memory of John) Patricia H Reid Susan M Renouf Trish & Richard Ryan AO Paul & Margarita Schneider Vivienne Sharpe Andrew Sisson Keith & Dianne Smith Dr Nigel & Mrs Chris Steele Scott OAM Elizabeth Syme Gary & Janet Tilsley Mr Eng Seng Toh Ian Wallace & Kay Freedman Marjorie White Lyn Williams AM Janet Worth Annie & Philip Young $1,000+ David & Liz Adams Peter Allan John & Angela Arthur John & Mary Barlow Philip Barron Dianne Barron-Davis Simon Bathgate Jean & Geoff Baulch Alison Beare Candy Bennett Ms Baiba Berzins BHP Billiton’s Matched Giving Program Heather Bonnin OAM Stephen & Caroline Brain Thomas Breen David & Kate Bullen Pam Caldwell Captain & Mrs D P Clarke Peter Clemenger AO & Joan Clemenger

David Cooke Colin & Robyn Cowan Robin Crawford & Judy Joye Marie Dalziel Jiri & Pamela Fiala Philip Griffiths Architects Professor Keith Hancock Dr Penny Herbert in memory of Dunstan Herbert Higgins Coatings Pty Ltd Jim & Freda Irenic Kevin & Barbara Jarry Lynette and Gregory Jaunay Brian L Jones OAM Rod & Elizabeth King Hon Diana Laidlaw AM Keith & Sue Langley David & Anne Marshall HE & RJ McGlashan Mrs Inese Medianik Victor & Barbara Mulder Donald Munro AM & Jacquelyn Munro Jonathan Nicholson & Jennifer Stafford Ken Nielsen Ellen & Marietta Resek John & Etelka Richards Chris & Fran Roberts Jill Russell Jeanette SandfordMorgan OAM Michael & Chris Scobie Dick and Caroline Simpson Pamela and Tony Slater Carl Vine Ted & Robyn Waters Pamela Yule Fay Zaikos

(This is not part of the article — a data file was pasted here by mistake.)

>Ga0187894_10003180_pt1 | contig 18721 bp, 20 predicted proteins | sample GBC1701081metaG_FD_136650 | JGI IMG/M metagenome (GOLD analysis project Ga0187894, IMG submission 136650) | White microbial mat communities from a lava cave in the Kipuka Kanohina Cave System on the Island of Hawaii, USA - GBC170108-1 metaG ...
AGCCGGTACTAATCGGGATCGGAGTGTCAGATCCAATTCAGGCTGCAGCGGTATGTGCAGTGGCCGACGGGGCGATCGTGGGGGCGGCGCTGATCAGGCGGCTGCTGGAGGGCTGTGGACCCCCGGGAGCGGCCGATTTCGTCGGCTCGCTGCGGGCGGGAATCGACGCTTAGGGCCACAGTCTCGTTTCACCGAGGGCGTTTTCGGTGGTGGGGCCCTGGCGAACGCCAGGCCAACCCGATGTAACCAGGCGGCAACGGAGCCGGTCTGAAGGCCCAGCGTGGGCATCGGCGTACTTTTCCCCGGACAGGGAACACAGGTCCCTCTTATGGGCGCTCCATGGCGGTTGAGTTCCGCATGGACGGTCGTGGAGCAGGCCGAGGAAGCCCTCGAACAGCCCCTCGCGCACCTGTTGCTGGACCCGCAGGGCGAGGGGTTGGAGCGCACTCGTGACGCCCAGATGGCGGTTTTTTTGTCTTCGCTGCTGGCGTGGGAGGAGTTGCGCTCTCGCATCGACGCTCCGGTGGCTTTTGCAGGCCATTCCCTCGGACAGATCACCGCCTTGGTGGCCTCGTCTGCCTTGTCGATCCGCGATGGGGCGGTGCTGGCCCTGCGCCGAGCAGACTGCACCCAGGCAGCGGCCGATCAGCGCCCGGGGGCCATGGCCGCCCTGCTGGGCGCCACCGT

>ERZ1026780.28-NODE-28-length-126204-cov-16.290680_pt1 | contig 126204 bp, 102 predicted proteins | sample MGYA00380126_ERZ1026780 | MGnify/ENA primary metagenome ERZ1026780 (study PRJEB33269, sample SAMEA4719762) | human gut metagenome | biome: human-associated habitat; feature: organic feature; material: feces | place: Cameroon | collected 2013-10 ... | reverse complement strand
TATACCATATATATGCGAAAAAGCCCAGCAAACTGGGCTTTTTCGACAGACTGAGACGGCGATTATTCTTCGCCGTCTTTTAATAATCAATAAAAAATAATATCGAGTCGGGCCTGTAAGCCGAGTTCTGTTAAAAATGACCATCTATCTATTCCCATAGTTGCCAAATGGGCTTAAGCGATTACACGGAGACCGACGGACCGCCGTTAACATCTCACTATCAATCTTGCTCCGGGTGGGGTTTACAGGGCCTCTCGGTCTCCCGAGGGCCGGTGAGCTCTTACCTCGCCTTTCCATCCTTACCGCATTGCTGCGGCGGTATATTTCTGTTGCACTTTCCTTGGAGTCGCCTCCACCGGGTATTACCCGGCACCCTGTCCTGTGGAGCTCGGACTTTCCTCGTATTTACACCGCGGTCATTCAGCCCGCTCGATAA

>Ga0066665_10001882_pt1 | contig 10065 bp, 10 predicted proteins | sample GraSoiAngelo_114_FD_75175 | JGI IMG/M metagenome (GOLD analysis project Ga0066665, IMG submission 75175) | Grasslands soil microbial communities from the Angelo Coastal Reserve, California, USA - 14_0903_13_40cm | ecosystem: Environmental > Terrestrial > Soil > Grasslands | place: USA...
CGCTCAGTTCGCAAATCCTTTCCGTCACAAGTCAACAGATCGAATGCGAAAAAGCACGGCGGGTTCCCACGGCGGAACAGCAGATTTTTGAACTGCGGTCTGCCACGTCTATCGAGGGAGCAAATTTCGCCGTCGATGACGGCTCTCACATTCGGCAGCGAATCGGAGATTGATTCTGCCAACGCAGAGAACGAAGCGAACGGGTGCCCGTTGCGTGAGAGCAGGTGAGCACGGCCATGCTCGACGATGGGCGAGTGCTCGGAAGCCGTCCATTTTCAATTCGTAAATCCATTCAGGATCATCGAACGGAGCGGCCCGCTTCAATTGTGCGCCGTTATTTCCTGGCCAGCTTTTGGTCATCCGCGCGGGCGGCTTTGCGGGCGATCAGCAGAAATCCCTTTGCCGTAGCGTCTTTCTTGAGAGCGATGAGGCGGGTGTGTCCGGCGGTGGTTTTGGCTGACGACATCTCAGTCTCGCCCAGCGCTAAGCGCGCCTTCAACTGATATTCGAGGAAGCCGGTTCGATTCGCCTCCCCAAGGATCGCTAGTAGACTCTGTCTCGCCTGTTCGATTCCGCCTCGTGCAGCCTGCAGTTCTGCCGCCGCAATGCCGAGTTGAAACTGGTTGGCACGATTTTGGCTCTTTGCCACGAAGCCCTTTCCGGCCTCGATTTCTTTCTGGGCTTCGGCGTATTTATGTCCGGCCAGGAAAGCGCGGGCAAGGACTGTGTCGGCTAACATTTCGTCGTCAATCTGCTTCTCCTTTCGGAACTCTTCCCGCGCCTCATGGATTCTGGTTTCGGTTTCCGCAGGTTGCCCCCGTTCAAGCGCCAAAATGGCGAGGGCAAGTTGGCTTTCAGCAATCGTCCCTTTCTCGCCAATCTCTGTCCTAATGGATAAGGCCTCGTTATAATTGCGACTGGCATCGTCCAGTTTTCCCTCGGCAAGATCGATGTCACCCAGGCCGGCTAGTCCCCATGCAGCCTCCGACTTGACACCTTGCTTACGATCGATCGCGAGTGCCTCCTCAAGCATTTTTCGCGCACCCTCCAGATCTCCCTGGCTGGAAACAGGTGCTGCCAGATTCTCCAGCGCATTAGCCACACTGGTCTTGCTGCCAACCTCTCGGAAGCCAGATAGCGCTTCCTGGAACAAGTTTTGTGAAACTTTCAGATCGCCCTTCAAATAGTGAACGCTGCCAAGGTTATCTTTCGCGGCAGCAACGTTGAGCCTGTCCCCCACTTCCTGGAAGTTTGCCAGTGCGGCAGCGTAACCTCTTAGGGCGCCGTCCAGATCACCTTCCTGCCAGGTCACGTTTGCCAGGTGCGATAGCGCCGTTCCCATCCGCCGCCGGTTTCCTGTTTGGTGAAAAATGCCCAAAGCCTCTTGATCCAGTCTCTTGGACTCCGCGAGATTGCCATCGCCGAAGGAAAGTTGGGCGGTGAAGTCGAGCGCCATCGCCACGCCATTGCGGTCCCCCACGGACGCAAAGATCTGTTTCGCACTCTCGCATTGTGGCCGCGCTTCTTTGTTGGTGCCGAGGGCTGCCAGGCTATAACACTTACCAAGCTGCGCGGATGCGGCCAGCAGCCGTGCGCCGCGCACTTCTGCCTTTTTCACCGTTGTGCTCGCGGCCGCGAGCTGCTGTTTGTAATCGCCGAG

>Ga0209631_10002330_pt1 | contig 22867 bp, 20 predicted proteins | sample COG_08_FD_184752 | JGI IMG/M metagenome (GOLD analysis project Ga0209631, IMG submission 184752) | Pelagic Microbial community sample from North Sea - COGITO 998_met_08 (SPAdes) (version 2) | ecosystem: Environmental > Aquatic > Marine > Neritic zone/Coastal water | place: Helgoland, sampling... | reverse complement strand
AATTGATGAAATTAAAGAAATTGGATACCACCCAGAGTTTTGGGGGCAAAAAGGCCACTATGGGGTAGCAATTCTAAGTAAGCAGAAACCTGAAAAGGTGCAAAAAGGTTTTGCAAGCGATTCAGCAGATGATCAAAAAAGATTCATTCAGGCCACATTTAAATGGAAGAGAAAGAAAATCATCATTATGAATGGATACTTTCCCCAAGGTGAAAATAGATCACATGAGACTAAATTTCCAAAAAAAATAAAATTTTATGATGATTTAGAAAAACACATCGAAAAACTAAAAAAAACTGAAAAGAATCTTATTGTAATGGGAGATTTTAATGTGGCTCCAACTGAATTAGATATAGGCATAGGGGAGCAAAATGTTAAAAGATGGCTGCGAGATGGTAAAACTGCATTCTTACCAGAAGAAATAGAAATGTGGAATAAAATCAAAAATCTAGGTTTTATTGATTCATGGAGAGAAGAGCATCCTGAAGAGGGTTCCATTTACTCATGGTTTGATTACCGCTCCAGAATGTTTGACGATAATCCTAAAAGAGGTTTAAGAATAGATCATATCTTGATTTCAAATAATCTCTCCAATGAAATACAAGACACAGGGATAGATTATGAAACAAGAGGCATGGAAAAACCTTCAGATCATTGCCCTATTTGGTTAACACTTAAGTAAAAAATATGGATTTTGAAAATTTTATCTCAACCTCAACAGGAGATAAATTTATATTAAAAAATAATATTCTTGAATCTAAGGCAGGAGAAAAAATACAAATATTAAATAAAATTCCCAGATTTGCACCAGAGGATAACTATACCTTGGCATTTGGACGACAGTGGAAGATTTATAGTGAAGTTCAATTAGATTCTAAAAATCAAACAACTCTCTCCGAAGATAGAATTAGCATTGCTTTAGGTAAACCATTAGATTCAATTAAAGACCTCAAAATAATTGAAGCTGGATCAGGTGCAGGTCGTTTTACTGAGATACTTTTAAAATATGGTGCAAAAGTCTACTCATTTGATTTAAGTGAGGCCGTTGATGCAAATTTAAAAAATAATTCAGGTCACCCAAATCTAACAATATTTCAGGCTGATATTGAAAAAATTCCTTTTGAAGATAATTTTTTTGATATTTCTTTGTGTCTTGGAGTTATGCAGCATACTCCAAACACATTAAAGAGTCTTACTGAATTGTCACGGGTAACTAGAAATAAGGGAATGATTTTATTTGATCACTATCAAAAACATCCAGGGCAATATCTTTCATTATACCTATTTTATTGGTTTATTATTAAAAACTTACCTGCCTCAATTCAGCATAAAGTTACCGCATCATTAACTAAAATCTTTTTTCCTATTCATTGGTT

$500+ David & Elaine Annear Terrey & Anne Arcus Prof. Margaret Arstall Dr Reiko Atsumi Mrs J Beare GC Bishop & CM Morony Stephen Block John & Christine Chamberlain Caroline & Robert Clemente Mary Rose & Tim Cooney Alan Fraser Cooper Rae De Teliga Ron Dyer Martin Dykstra Dr & Mrs G C Hall Tim & Irena Harrington Graeme Harvey Mary Haydock Mr Hartley Higgins Dr Anthony & Emily Horton Andrew & Fiona Johnston Peter Jopling Rose Kemp Stephen & Kylie King David Leece Edwina Lehmann Ms Rose McAleer Alison McIntyre John McKay and Claire Brittain James McLeod Ian & Margaret Meakin Dr Colin E Moore Jenny Nicol Terry & Pauline O’Brien Leon & Moira Pericles Basil Phillips Graham & Robyn Reaney Peter Rush Deborah Schultz Antony & Mary Lou Simpson Sandra Stuart James Syme Simond & Rosita Trinca Nicholas Warden Peter Wilkinson Jenny Wily & Adrian Hawkes Pat & Rosslyn Zito